Ivory Tower traverses a lot of territory in its 90-minute runtime. We explore the efficacy of free online classes, compare the rise in tuition across years, decipher potential reasons for tuition costs, view the way student body compositions shifted in public institutions, and even attend a student protest at Cooper Union. If you were wondering how the film can look at so many topics in such a short time effectively, you’d be surprised by Rossi’s efficiency. Still, they don’t address much of the territory that could be covered by each question.
As a Northeastern University student, some of Rossi’s frustration will be shared. One sequence near the beginning of the film covers the perks war amongst colleges trying to compete for top students. Why do universities have massive fitness centers, rock climbing walls, unnecessarily extravagant buildings and so on? At Northeastern many of us wonder, how necessary was the recent renovation of the Curry Student Center or how important is the prevalence of random plasma screens everywhere? Are we paying unbelievably high sums to pay for all these overabundant perks? As a result of these behaviors and others, student tuition has risen more than any other good or service in the US economy since 1978 (by a large margin). The documentary lays out this information and asks, are you buying a higher quality education or perks?
Beyond the extravagance of facilities is the issue of diluting the quality of students. As the cost of public universities, supposedly aimed at affordability, shifted from the state to the student, out-of-state enrollment at public universities doubled. Out-of-state students pay more for tuition to public universities than in-state students; thus, many public universities ease the admittance standards for these students to increase the school’s income. Some administrators in the film cite these students as those who skate by partying and meeting the minimum academic requirements. It’s easy to dismiss this as a generalization, but the reality is that students aren’t graduating. 68% of students at public universities fail to graduate in four years.
I could go on with many other well-substantiated dissections of the current problems we face regarding academic institutions. The film does these very well. Where it falters however, is in its conclusions. One major event in the film is the recent protests at Cooper Union, an elite school in NYC with less than 1,000 students. What’s most remarkable about Cooper Union is that due to a large endowment from its founder, 100% of students attend the school on full scholarship. Protests emerge when the school proposes charging tuition for the first time in its history. The reality is that the school is in debt that it needs to break out of. Rossi astutely points out that while the school does run at a deficit, a big part of its massive debt is due to a loan for an overly luxurious new building. Where he loses me is by also pointing a finger at the college’s president for taking a large salary and making poor investments. While the president’s salary does seem outrageous for a free college, it accounts for mere pennies of the overall debt. On the topic of investments, I find it absurd to angrily point a finger at someone for investing the school’s endowment and losing much of that money because of the financial crisis. Investing the money in the first place was a smart attempt to feed the cost of the institution and very few had an inkling of the forthcoming market crash. The film then goes on to glorify and overdramatize a protest held by students in which they occupied the Cooper Union president’s office for 65 days. It seems that Rossi wants us to do the same. Personally, I imagine a very different solution. Why not an emergence of new institutions, or remodeled current institutions, which strip away the perks and offer significantly more affordable tuition rates? What about continuing to foster the emergence of effective online education?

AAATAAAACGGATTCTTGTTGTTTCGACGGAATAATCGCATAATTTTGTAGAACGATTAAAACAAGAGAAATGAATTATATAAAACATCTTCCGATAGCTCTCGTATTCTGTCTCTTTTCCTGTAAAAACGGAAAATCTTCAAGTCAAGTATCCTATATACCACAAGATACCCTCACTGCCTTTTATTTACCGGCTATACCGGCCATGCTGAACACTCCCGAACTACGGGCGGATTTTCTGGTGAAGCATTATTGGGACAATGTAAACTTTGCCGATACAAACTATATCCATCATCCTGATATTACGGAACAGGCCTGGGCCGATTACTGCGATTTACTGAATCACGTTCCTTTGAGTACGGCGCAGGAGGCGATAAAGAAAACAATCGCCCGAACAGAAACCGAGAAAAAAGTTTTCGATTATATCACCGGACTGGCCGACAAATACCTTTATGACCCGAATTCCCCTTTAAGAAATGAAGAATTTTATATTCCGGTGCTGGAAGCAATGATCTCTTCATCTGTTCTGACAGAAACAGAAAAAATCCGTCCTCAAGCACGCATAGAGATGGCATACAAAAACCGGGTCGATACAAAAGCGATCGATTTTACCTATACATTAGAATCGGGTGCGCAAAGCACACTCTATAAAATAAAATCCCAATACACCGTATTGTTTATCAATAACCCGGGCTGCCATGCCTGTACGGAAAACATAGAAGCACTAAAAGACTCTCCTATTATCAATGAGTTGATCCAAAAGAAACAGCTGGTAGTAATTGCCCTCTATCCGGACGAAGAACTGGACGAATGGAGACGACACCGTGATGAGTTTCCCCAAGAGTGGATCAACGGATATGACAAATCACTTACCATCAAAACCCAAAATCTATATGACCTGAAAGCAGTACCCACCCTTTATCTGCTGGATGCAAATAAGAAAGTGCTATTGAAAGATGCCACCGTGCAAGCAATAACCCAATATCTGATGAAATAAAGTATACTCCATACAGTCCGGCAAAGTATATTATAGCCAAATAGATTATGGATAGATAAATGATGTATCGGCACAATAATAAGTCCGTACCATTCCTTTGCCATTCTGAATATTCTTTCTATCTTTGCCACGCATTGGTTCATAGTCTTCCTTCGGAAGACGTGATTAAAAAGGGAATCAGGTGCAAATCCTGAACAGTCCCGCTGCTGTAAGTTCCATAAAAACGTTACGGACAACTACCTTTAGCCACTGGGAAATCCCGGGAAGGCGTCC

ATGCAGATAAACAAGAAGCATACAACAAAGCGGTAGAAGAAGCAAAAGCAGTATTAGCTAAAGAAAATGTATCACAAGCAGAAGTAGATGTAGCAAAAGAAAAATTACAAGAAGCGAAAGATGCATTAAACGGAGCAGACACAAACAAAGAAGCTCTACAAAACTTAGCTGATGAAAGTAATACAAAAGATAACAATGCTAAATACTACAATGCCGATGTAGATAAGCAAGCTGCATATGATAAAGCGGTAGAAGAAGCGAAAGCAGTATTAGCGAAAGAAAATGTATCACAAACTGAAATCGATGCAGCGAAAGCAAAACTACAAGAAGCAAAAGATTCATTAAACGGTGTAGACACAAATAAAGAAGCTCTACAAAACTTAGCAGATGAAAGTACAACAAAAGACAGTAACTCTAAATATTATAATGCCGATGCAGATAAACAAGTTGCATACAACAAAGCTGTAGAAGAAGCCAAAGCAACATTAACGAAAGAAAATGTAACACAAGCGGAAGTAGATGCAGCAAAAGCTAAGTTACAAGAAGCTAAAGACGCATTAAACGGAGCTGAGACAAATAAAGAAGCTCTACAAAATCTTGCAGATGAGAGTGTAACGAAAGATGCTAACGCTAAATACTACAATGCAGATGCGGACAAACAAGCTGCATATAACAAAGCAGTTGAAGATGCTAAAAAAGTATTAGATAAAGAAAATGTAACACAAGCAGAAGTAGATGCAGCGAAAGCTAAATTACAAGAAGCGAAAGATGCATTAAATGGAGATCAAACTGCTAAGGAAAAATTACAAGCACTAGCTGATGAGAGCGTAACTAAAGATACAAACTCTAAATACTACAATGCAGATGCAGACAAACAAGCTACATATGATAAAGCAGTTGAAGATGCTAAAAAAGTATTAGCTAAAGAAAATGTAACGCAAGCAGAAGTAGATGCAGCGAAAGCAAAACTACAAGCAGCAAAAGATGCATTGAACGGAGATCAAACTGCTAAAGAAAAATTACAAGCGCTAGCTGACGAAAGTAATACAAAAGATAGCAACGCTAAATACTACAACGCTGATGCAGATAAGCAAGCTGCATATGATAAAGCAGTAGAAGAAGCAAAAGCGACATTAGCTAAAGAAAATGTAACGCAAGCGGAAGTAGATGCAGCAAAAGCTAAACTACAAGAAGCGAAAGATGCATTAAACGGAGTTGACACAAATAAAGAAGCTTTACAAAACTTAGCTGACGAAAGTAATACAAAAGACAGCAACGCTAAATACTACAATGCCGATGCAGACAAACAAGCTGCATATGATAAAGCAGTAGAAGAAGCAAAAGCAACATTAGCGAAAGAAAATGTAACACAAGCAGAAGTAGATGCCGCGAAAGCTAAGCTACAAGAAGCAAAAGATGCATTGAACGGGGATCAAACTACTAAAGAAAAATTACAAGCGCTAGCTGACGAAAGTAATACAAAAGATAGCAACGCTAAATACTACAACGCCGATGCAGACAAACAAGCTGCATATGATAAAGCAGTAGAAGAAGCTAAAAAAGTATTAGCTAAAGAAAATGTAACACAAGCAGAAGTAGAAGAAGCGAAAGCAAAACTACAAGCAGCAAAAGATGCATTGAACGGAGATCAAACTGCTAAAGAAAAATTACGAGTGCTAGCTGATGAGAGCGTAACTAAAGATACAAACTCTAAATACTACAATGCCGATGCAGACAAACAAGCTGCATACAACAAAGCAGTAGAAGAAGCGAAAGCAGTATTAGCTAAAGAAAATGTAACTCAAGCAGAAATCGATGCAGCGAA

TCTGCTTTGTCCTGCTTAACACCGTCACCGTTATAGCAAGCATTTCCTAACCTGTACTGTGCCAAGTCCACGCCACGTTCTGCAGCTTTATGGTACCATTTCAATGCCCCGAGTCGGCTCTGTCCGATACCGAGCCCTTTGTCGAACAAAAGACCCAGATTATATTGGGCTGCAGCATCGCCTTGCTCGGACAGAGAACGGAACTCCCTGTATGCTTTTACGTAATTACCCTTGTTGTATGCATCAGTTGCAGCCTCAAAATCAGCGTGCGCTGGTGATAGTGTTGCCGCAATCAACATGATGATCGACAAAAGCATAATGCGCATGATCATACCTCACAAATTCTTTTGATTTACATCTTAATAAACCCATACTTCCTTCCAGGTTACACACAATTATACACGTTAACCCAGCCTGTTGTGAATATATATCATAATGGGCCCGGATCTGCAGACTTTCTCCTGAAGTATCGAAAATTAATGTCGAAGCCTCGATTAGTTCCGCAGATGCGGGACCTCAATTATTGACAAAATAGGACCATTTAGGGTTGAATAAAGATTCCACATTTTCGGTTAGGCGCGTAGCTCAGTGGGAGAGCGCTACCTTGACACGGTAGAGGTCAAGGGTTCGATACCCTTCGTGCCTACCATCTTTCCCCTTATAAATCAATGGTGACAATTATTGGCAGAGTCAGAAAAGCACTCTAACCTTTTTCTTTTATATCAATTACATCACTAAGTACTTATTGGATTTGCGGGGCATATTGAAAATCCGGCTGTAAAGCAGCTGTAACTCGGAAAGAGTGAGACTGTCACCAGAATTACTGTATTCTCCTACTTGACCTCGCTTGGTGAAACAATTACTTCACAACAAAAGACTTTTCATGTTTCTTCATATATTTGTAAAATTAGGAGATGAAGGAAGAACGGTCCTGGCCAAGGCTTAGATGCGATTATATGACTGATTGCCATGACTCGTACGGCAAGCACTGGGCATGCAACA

I’m not saying that filmmakers must draw the same conclusions as I do, but that in this case, Rossi’s solutions strike me as old-fashioned and as unsuccessfully backwards as the institutions he’s criticizing. Ivory Tower is riveting and informative. I definitely recommend seeing this film as its issue impact everyone in the United States; just don’t check your skepticism at the door.